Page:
Do you know what’s awesome? Scaling 3,000 feet of sheer granite without a harness. Do you know what’s not awesome? Diminishing and objectifying women in the climbing community. Writing in the New York Times, Blair Braverman (an acclaimed author, dogsledder, and adventurer who is as we speak taking part in Alaska’s legendary Iditarod Trail Sled Dog Race) takes issue with Mark Synnott’s depiction of women in his otherwise accomplished account of Alex Honnold, El Capitan, and the climbing life, The Impossible Climb.
From climbing to digging: over at the New Republic, Max Fox enthuses about Hugh Ryan’s When Brooklyn Was Queer, an groundbreaking excavation of the LGBT history of Brooklyn, from the early days of Walt Whitman in the 1850s up through the queer women who worked at the Brooklyn Navy Yard during World War II, and beyond.
Meanwhile, in her considered and illuminating New York Review of Books essay on Valeria Luiselli’s latest hybrid work of fiction and political anger, Lost Children Archive, novelist Claire Messud writes: “Availing herself of a grand American trope—the road novel—Luiselli turns it sideways: her protagonist is no footloose American man, but the immigrant mother of a nuclear family.”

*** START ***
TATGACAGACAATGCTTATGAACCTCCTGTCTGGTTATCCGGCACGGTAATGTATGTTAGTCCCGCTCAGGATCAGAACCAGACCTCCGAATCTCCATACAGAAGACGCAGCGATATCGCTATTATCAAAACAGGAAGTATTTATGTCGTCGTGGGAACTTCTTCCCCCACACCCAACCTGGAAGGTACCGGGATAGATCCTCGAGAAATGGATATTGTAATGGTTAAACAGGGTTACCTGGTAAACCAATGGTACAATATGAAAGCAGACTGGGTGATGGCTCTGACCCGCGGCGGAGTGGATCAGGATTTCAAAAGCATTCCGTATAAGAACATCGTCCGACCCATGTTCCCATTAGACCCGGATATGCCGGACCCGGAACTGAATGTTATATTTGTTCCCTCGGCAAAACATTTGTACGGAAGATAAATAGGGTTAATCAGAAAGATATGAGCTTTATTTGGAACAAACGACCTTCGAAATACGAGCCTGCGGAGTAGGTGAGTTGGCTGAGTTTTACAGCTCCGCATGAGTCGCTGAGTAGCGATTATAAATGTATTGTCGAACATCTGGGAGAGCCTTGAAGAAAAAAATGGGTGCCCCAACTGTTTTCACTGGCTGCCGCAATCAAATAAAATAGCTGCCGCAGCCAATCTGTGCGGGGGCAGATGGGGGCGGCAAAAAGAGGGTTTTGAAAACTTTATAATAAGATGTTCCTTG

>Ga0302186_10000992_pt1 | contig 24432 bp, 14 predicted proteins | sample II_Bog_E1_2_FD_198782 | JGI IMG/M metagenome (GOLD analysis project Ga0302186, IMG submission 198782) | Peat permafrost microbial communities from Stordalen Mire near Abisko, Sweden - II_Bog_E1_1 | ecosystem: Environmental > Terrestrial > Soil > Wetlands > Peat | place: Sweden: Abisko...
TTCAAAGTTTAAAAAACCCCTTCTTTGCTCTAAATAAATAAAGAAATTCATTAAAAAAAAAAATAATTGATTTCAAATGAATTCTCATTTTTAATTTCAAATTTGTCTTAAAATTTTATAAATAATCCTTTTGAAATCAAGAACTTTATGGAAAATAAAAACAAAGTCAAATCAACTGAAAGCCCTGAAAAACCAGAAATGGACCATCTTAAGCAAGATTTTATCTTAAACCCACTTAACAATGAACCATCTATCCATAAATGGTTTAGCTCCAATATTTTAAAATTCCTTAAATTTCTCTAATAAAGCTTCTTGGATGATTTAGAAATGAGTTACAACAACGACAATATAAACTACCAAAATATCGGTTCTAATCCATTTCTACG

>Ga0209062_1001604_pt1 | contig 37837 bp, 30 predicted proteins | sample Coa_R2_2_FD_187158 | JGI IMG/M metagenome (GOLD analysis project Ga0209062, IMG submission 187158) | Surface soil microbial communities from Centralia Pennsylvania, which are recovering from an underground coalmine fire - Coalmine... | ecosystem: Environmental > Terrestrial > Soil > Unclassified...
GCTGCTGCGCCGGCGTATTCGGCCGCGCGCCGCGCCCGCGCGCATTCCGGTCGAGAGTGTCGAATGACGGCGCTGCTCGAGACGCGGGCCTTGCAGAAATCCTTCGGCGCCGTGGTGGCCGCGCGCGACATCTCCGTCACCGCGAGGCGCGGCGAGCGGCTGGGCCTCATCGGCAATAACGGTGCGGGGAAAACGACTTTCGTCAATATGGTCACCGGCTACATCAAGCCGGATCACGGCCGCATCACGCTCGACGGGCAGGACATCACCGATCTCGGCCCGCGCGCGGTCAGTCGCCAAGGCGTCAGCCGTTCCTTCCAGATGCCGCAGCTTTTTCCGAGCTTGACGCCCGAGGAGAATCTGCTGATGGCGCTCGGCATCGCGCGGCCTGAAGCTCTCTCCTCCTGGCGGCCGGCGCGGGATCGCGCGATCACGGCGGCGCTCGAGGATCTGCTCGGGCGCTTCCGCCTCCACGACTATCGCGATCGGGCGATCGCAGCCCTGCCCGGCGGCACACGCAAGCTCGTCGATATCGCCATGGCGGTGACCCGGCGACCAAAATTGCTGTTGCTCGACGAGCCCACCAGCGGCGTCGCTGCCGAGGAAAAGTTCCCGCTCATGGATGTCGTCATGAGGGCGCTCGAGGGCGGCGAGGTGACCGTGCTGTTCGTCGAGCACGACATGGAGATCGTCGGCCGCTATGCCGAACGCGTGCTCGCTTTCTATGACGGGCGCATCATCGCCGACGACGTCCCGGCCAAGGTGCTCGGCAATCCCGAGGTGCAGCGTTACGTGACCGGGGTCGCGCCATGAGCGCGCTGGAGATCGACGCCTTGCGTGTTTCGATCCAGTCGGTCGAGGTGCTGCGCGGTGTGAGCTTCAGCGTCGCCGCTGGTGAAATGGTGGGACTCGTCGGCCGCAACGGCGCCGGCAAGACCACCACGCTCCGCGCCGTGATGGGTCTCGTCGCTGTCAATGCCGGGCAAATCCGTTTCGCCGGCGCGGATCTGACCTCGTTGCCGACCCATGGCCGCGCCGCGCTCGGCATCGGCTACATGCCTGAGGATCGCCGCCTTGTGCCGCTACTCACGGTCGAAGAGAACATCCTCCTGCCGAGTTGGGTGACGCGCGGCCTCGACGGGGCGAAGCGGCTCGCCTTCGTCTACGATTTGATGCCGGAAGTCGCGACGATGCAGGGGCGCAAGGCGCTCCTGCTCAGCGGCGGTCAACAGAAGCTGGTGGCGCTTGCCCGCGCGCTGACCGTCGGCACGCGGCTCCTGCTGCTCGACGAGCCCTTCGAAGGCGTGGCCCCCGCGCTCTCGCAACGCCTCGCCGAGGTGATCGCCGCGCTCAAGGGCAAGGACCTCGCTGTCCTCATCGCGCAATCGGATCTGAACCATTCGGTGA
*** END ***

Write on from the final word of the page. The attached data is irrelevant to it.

We also take a closer look at The Last Illusion author Porochista Khakpour’s rave New York Times review of Leila Aboulela’s Elsewhere, Home (“the first collection I’ve read since James Joyce’s Dubliners that reminded me of the life-changing power of furiously honest realism”) and Jason Sheehan’s assessment of Salvatore Scibona’s “remarkable” new novel, The Volunteer (“Heavy as it is, there’s a buoyancy to its voices that makes it compulsively readable”).
“If literary realism attempts to hold a mirror to the world, then Leila Aboulela’s Elsewhere, Home is an especially vivid reflection in a pond, as accurate as glass’s gaze but rippled to capture life as a thing shivering and fluid even when seemingly still … the force of Aboulela’s writing exceeds its representational significance: She animates so many well-rounded characters who not only honor, but also dare to challenge, the cultures they come from. There are no simple bad-good, European-Muslim dichotomies here. Each individual portrait—and the book operates best as a study in portraiture—is complex, but not gratuitously so … Tales of immigrants are not scarce in the United States, but we Americans nevertheless maintain our shallow concept of their experiences—particularly those of Muslim immigrants in Europe. Khartoum, Cairo, Aberdeen, Edinburgh, Abu Dhabi, London: This book’s diversity of places and perspectives collectively expands, without fanfare, on all the usual tropes of identity … Hers is the first collection I’ve read since James Joyce’s Dubliners that reminded me of the life-changing power of furiously honest realism.”